Kathy Colverson is passionate about volunteering and it shows in the enthusiasm she displays when recounting her own experiences with the USAID John Ogonowski and Doug Bereuter Farmer-to-Farmer program.
Colverson has twice taken time away from her job as associate director of program development at the University of Florida’s International Center to offer her experience and assistance to Winrock’s Partnership for Safe Poultry in Kenya program. She used her expertise to help make improvements to the poultry value chain, encourage growth in the market, and assist in the creation of a National Poultry Improvement Plan.
Winrock staff spoke with Colverson after her second volunteer trip to Kenya. Here is what she so graciously (and enthusiastically) shared.
Why did you want to volunteer?
Because, I love it! Everyone in the world should be of service. If you can volunteer with people less fortunate and learn yourself, it’s a beautiful experience. Anytime I can contribute my skill set to helping disadvantaged or marginalized folks, it is always a valuable use of my time. Also, I welcome any chance I have to work to benefit women; women are important to agriculture everywhere.
What was the highlight of your volunteer assignments abroad?
Kenya’s Minister of Livestock was supposed to make a cameo visit to our workshop. He got so interested in it that he came every day, for hours at a time. I think it’s because we used a participatory approach and he was so amazed by that approach that he couldn’t get enough of it. He really participated and enjoyed himself. And to get someone at that level to participate in that way, was really impressive.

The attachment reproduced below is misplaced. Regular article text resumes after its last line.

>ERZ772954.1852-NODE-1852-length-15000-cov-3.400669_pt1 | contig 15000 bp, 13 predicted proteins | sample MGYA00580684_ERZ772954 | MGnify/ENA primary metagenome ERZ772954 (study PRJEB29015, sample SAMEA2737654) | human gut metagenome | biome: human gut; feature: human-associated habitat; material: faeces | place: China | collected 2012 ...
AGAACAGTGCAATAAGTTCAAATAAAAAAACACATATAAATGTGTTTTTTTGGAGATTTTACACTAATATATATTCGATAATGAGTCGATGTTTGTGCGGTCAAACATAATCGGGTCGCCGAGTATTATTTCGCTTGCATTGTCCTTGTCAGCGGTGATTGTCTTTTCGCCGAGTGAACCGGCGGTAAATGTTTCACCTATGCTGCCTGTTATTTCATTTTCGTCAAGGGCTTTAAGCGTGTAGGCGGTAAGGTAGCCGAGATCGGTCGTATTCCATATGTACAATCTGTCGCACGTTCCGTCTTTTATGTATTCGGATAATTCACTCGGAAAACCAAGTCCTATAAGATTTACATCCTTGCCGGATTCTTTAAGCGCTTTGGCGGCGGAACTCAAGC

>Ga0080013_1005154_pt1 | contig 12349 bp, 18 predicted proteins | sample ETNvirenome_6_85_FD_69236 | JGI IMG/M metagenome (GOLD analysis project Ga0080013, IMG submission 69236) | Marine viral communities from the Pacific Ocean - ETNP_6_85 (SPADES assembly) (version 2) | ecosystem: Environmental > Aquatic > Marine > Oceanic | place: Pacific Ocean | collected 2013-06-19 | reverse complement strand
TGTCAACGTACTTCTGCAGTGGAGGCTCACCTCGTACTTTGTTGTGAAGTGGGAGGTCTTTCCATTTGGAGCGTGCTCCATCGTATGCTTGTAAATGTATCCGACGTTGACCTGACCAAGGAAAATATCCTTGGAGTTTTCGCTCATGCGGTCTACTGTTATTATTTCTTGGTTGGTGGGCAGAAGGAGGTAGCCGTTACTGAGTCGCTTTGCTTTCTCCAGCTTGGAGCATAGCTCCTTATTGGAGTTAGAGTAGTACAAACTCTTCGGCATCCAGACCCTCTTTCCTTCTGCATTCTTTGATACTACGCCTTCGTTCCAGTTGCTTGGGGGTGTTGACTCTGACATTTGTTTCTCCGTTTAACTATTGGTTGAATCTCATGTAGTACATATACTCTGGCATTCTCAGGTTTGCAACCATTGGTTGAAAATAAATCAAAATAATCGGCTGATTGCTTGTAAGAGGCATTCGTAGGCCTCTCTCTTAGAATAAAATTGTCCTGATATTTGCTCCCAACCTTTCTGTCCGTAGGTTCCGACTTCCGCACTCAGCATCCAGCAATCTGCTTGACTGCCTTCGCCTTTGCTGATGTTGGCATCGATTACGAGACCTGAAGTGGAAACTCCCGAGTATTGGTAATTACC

What made your Winrock volunteer trip distinctive?
The Winrock staff are exceptional. They took care of my every need. For example, the staff in Kenya went out of their way to help me buy an instrument for my son. Now, my son is applying for Fullbright to go to Kenya. That is a complete circle. [The Winrock field staff] are the best trainers I’ve worked with in a long time.
How does your experience affect your world view?
The world is a very small place and small farmers everywhere face many of the same challenges. There are so many similar issues, even with small farmers here in the United States. My assignments have helped me think about how we can learn from domestic as well as international farmers.
Volunteering is an opportunity to go and engage person-to-person. That makes all the difference in the world. You see what they have to offer and they see what you have to offer. We all need to recognize that we are a component in making a difference. I believe everyone has something to offer; we just have to find out what it is.